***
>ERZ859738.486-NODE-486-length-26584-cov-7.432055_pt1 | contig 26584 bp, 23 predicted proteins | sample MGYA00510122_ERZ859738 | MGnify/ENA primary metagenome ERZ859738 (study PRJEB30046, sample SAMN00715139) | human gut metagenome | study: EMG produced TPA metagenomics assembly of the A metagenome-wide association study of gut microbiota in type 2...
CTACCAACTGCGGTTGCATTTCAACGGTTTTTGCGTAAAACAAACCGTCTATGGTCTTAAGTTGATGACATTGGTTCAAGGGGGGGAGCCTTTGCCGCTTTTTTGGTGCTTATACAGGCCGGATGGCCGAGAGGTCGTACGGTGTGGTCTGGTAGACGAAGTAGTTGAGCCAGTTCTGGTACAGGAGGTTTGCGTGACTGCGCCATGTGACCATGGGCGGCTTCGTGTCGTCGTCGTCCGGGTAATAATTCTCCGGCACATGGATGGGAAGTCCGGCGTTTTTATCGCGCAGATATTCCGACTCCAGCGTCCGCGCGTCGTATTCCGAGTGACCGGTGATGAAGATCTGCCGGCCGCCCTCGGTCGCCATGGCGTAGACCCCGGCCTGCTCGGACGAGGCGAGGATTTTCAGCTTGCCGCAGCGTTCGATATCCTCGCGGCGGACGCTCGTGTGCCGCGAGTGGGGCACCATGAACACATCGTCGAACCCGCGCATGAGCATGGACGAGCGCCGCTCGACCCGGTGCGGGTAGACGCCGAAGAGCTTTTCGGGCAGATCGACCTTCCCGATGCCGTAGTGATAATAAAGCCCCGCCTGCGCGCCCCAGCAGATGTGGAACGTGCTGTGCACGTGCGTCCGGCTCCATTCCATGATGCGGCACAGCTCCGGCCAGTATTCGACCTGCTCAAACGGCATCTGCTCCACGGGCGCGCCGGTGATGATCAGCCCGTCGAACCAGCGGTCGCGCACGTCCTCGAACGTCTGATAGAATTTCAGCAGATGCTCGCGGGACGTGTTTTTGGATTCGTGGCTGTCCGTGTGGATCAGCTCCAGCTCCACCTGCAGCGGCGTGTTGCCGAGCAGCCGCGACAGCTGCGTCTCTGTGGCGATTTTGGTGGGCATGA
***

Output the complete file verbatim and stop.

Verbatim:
>ERZ859738.486-NODE-486-length-26584-cov-7.432055_pt1 | contig 26584 bp, 23 predicted proteins | sample MGYA00510122_ERZ859738 | MGnify/ENA primary metagenome ERZ859738 (study PRJEB30046, sample SAMN00715139) | human gut metagenome | study: EMG produced TPA metagenomics assembly of the A metagenome-wide association study of gut microbiota in type 2...
CTACCAACTGCGGTTGCATTTCAACGGTTTTTGCGTAAAACAAACCGTCTATGGTCTTAAGTTGATGACATTGGTTCAAGGGGGGGAGCCTTTGCCGCTTTTTTGGTGCTTATACAGGCCGGATGGCCGAGAGGTCGTACGGTGTGGTCTGGTAGACGAAGTAGTTGAGCCAGTTCTGGTACAGGAGGTTTGCGTGACTGCGCCATGTGACCATGGGCGGCTTCGTGTCGTCGTCGTCCGGGTAATAATTCTCCGGCACATGGATGGGAAGTCCGGCGTTTTTATCGCGCAGATATTCCGACTCCAGCGTCCGCGCGTCGTATTCCGAGTGACCGGTGATGAAGATCTGCCGGCCGCCCTCGGTCGCCATGGCGTAGACCCCGGCCTGCTCGGACGAGGCGAGGATTTTCAGCTTGCCGCAGCGTTCGATATCCTCGCGGCGGACGCTCGTGTGCCGCGAGTGGGGCACCATGAACACATCGTCGAACCCGCGCATGAGCATGGACGAGCGCCGCTCGACCCGGTGCGGGTAGACGCCGAAGAGCTTTTCGGGCAGATCGACCTTCCCGATGCCGTAGTGATAATAAAGCCCCGCCTGCGCGCCCCAGCAGATGTGGAACGTGCTGTGCACGTGCGTCCGGCTCCATTCCATGATGCGGCACAGCTCCGGCCAGTATTCGACCTGCTCAAACGGCATCTGCTCCACGGGCGCGCCGGTGATGATCAGCCCGTCGAACCAGCGGTCGCGCACGTCCTCGAACGTCTGATAGAATTTCAGCAGATGCTCGCGGGACGTGTTTTTGGATTCGTGGCTGTCCGTGTGGATCAGCTCCAGCTCCACCTGCAGCGGCGTGTTGCCGAGCAGCCGCGACAGCTGCGTCTCTGTGGCGATTTTGGTGGGCATGA